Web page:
Other causes. Diseases, such as some cancers, and conditions such as metabolic disorders, can cause a distinctive breath odor as a result of chemicals they produce. Chronic reflux of stomach acids (gastroesophageal reflux disease) can be associated with bad breath. Bad breath in young children may be caused by a foreign body, such as a small toy or piece of food, lodged in a nostril.
Your dentist will likely smell both the breath from your mouth and the breath from your nose and rate the odor on a scale. Because the back of the tongue is most often the source of the smell, your dentist may also scrape it and rate its odor.
There are sophisticated detectors that can identify the chemicals responsible for bad breath, but these aren't always available.
To reduce bad breath, help avoid cavities and lower your risk of gum disease, consistently practice good oral hygiene. Further treatment for bad breath can vary, depending on the cause. If your bad breath is thought to be caused by an underlying health condition, your dentist will likely refer you to your primary care physician.
For causes related to oral health, your dentist will work with you to help you better control that condition. Dental measures may include:
Mouth rinses and toothpastes. If your bad breath is due to a buildup of bacteria (plaque) on your teeth, your dentist may recommend a mouth rinse that kills the bacteria. Mouth rinses containing cetylpyridinium chloride and those with chlorhexidine can prevent production of odors that cause bad breath. Your dentist may also recommend a toothpaste that contains an antibacterial agent to kill the bacteria that cause plaque buildup.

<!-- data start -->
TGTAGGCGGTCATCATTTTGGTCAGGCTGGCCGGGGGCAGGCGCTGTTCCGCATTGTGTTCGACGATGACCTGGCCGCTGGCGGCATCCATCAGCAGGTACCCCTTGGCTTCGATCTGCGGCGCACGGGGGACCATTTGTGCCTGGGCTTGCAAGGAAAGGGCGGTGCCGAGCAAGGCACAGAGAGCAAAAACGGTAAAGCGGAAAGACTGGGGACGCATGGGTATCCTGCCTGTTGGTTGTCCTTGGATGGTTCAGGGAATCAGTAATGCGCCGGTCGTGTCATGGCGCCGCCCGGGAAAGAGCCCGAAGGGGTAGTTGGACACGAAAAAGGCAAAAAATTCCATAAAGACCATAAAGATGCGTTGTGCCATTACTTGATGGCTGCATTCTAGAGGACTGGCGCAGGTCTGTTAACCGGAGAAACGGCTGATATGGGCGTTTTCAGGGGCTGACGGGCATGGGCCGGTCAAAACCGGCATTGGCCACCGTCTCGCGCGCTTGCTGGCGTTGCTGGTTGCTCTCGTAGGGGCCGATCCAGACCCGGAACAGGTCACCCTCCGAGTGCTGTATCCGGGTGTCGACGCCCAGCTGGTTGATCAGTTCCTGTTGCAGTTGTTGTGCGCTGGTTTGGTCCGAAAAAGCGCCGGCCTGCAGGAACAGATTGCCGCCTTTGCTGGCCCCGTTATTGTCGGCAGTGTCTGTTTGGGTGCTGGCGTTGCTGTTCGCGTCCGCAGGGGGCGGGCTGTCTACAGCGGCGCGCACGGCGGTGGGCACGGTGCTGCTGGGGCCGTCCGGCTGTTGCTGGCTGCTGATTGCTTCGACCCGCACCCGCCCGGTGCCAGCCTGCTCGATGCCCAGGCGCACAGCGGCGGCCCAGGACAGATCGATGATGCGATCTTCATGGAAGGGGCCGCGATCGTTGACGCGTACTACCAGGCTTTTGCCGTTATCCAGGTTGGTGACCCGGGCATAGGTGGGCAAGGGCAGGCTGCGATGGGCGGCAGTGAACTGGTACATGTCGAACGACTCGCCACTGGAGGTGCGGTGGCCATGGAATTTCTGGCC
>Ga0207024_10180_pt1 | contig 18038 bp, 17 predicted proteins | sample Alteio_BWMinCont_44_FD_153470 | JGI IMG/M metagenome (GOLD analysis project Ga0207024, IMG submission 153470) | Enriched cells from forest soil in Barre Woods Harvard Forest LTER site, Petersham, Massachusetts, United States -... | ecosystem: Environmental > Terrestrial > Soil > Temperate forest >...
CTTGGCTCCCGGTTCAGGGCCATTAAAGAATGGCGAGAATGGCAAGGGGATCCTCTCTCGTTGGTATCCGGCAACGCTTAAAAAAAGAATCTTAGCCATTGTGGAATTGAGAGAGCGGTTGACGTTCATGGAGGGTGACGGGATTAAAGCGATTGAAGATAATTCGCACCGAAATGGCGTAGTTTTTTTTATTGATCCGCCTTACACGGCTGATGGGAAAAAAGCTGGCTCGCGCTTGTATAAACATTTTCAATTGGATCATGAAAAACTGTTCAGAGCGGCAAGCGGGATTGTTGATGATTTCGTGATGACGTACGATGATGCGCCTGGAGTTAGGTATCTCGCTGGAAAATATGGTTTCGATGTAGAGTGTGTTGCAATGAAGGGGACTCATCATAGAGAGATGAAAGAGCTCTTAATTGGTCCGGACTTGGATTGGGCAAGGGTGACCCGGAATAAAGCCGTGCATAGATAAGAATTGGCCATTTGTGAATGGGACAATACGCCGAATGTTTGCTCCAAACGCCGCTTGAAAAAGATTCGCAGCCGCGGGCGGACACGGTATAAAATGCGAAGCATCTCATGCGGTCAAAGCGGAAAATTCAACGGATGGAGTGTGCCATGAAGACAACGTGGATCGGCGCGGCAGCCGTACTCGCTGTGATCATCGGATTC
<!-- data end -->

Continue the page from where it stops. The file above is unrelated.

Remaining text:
Treatment of dental disease. If your dentist discovers that you have gum disease, you may be referred to a gum specialist (periodontist). Gum disease can cause the gums to pull away from the teeth, leaving deep pockets that accumulate odor-causing bacteria. Sometimes these bacteria can be removed only by professional cleaning. Your dentist might also recommend replacing faulty tooth restorations, which can be a breeding ground for bacteria.
Brush your teeth after you eat. Keep a toothbrush at work to use after eating. Brush using a fluoride-containing toothpaste at least twice a day, especially after meals. Toothpaste with antibacterial properties has been shown to reduce bad breath odors.
Floss at least once a day. Proper flossing removes food particles and plaque from between your teeth, helping to control bad breath.
Brush your tongue. Your tongue harbors bacteria, so carefully brushing it may help reduce odors. People who have a coated tongue from a significant overgrowth of bacteria (from smoking or dry mouth, for example) may benefit from using a tongue scraper. Or use a toothbrush that has a built-in tongue cleaner.
Clean your dentures or dental appliances. If you wear a bridge or a partial or complete denture, clean it thoroughly at least once a day or as directed by your dentist. If you have a dental retainer or mouth guard, clean it each time before you put it in your mouth. Your dentist can recommend the best cleaning product.
Avoid dry mouth. To keep your mouth moist, avoid tobacco and drink plenty of water — not coffee, soft drinks or alcohol, which can lead to a drier mouth. Chew gum or suck on candy — preferably sugarless — to stimulate saliva. If you have chronic dry mouth, your dentist or physician may prescribe an artificial saliva preparation or an oral medication that stimulates the flow of saliva.
Adjust your diet. Avoid food and beverages that can cause bad breath. Avoid sticky, sugary foods.
Regularly get a new toothbrush. Change your toothbrush when it becomes frayed, about every three to four months, and choose a soft-bristled toothbrush.
Schedule regular dental checkups. See your dentist on a regular basis — generally once or twice a year — to have your teeth or dentures examined and cleaned.